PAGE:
We review the last 7 New Jersey recycling exemptions.
In a couple of previous posts, we discussed which New Jersey recycling activities are exempt from the need for a full blown New Jersey recycling approval, which can be a long, costly, and expensive item to get.
If you run an operation in New Jersey that's capable of using a recycling exemption versus getting coverage under a permit, you're in luck. You can save time, money, and a massive headache by using an exemption, allowing you to get into the recycling business quickly and easily.
So, without delay, let's review the last 7 recycling exemptions in New Jersey.
The Last 7 New Jersey Recycling Exemptions Explained
Here is a short summary of the last 7 of these New Jersey recycling exemptions (listed by exemption number, corresponding to their listing at NJAC 7:26A-1.4(a) in the solid waste regulations) out of the 24 available.
New Jersey Recycling Exemption #18
This is another yard trimming exemption. It's specifically about yard trimmings for composting at agricultural and horticultural sites.
It comes with several restrictions, such as:
Leaves or grass have to be placed in windrows within 1 week of receipt
Compost windrows must be located certain specific distances away from property boundaries which is based on the type of adjacent uses
The use of the finished compost must be part of an approved agricultural management plan, mining restoration plan, or other similar plan.
Most commonly this exemption is going to be used at a farm or other type of agricultural operation.
New Jersey Recycling Exemption #19
Again this pertains to leaves, specifically, leaf transfers.
This is pertaining to the receipt and transfer of leaves, which allows the receipt of less than 1,000 cubic yards per day at a site for later transfer to an off-site approved recycling center.
This would be applicable, for example, at a municipal yard which collects leaves of residents and then transfers them to an approved recycling facility elsewhere.
New Jersey Recycling Exemption #20
This is also known as the “Contractor’s Exemption”, and this is another big one and one of the most commonly used one.
This exemption allows a construction company or contractor, through their construction or demolition activities that generate source separated concrete, asphalt, brick, and block, to store and process these materials at their own yards.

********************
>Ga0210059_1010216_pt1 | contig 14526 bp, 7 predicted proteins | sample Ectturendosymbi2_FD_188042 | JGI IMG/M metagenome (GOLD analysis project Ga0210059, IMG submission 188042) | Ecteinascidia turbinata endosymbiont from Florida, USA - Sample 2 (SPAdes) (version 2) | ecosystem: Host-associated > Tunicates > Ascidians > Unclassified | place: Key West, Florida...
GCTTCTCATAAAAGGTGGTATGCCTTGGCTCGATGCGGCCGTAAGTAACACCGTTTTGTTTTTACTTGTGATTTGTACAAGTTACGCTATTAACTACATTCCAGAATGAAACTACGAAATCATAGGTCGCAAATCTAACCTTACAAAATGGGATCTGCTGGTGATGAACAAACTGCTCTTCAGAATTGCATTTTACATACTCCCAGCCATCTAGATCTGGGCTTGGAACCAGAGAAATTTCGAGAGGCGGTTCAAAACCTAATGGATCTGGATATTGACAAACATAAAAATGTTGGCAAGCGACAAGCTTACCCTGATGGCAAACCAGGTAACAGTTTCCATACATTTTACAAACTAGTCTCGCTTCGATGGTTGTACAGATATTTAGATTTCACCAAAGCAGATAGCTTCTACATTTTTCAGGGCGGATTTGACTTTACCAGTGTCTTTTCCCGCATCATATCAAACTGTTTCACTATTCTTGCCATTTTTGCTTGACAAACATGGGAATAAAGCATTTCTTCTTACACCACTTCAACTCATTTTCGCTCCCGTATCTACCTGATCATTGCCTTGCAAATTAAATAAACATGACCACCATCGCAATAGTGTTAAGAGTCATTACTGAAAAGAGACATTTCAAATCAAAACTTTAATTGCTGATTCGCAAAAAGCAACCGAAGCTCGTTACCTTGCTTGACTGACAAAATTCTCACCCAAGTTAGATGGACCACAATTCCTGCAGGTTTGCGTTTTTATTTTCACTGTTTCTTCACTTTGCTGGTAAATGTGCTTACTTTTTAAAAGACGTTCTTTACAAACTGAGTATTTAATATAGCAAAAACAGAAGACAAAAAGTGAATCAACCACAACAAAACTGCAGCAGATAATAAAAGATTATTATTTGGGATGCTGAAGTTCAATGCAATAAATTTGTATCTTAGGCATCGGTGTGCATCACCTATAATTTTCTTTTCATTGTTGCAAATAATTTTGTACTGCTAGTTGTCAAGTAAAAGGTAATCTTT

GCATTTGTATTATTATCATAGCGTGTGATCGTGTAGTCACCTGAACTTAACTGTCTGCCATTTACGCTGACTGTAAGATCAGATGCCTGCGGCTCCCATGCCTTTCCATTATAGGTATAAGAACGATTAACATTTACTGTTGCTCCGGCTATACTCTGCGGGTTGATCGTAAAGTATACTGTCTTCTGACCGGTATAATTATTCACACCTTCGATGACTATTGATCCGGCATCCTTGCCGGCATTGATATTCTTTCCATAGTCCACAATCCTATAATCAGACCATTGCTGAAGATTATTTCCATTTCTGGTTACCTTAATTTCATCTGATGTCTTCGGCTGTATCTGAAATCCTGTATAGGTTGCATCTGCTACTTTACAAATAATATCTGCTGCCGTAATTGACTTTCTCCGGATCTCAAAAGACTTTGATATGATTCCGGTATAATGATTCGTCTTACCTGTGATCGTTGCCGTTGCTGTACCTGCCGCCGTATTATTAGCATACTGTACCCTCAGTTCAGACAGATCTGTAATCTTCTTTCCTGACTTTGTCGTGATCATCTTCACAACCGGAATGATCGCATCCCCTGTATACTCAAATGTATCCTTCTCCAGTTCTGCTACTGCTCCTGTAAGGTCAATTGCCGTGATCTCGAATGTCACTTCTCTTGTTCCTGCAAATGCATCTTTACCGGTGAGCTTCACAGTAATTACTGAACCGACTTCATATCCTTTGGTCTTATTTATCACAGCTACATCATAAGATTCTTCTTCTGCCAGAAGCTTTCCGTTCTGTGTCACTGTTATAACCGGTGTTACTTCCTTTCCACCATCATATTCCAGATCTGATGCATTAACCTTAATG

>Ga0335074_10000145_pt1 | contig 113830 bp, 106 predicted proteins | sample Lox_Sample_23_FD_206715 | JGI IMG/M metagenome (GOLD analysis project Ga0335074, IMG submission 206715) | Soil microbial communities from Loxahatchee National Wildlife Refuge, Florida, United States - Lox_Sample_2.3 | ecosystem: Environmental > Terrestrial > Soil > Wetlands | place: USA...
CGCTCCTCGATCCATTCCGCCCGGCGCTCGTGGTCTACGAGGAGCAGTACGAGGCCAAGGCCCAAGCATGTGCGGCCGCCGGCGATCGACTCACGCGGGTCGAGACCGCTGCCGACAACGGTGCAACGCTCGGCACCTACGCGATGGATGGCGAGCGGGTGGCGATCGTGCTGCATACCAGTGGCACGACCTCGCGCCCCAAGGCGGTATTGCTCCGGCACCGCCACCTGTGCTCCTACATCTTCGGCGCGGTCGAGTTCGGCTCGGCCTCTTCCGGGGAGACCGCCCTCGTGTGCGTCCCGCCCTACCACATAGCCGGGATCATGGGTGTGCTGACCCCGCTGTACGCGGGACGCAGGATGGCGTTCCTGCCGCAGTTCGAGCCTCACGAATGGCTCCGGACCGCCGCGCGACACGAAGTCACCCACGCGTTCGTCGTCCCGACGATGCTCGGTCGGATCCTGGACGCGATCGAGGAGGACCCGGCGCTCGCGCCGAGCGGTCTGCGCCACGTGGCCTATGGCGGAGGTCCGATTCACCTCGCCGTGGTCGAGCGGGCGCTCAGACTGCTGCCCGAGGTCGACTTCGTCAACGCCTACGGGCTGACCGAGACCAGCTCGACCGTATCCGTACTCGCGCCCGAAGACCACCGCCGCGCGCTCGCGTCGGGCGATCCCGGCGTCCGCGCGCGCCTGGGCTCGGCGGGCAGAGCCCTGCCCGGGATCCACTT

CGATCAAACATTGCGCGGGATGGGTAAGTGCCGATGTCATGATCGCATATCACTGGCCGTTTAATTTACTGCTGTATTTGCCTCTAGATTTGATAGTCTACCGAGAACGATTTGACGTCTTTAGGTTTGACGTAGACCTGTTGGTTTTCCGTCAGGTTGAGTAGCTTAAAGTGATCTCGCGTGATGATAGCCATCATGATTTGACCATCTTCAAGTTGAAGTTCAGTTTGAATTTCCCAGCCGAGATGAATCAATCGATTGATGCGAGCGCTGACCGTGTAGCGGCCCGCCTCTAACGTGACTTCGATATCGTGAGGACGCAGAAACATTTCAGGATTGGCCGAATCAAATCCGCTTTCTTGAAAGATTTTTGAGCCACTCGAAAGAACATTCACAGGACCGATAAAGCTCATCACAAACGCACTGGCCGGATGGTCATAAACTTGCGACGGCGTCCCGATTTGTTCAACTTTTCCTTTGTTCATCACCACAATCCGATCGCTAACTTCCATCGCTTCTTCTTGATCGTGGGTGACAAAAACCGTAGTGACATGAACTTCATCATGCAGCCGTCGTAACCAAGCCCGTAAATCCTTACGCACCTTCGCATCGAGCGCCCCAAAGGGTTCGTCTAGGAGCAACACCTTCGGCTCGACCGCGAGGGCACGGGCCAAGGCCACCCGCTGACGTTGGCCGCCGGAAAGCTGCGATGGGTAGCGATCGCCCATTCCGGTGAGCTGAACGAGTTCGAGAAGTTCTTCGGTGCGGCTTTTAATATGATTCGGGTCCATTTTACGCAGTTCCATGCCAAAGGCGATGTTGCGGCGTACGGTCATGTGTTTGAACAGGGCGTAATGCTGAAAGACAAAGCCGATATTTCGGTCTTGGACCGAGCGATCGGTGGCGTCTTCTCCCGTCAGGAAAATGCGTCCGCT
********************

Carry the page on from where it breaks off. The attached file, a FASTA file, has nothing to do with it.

This is valid provided that you are the sole generator of the material, and that you are the sole user of the finished product. In other words, you produce, you can process it at your yard, and you must then be the user of the recycled material on a future project of yours.
For example, if a road contractor produced broken concrete curbing and pavement, it could be brought back to their yard and processed (crushed) into material that then could be used on their future projects.
They keys here are this:
The same company must produce and use the material.
No material can come from outside parties.
You can't sell the material at all.
New Jersey Recycling Exemption #21
This is regarding Class C recyclable materials (such as food waste, leaves, or grass) that are produced at a site and which are then sold or used off-site.
The key here is that these materials are produced on the site and they can’t come in from outside sites or sources.
New Jersey Recycling Exemption #22
Again with leaves! This exemption is for the receipt and transfer of no more than 3,000 cubic yards per year of leaves or 1,000 cubic yards per year of grass clippings.
This exemption is similar to #19 above, except with higher limits and more restrictive conditions, particularly on grass clippings.
Again, it's one of the most commonly used exemptions.
New Jersey Recycling Exemption #23
This is regarding agricultural operations, as this exemption covers the receipt and processing of farm feedstock.
The restrictions in place for this on are the activity is conducted on a farm, and the materials involved (a maximum of 10,000 cubic yards per year to be received or composted) are only limited to those commonly found on farms.
The actual terminology on the exemption is more specific, but just be aware this has some fairly restrictive conditions.
New Jersey Recycling Exemption #24
This exemption is for the receipt and storage of architectural salvage items at a commercial enterprise.
For example, windows, doors and salvaged wood siding from the demolition of a building being sold at a reclaimed lumber yard.
Every New Jersey Recycling Exemption
Well there you have it folks. That's all the recycling exemptions in New Jersey laid out. The first two articles, as well as an article reviewing only the most common exemptions, can be found here:
As we have said in the previous posts about these recycling exemptions, if you can operate under any of these, life is easy for you. All you need is a fairly quick and easy notification made to NJDEP of your intent to operate, after which you’re free to operate (in strict accordance with the conditions of the recycling exemption you’re covered under). And, don’t forget, you must always be in compliance with any other regulations that might apply, such as local zoning regulations or any necessary NJPDES stormwater permits.
A Review of New Jersey Recycling Exemptions - Part 1
We review the first 8 New Jersey recycling exemptions. A couple of weeks ago I was talking to a good friend of mine who owns a small facility in New Jersey, who's covered under a New Jersey recycling...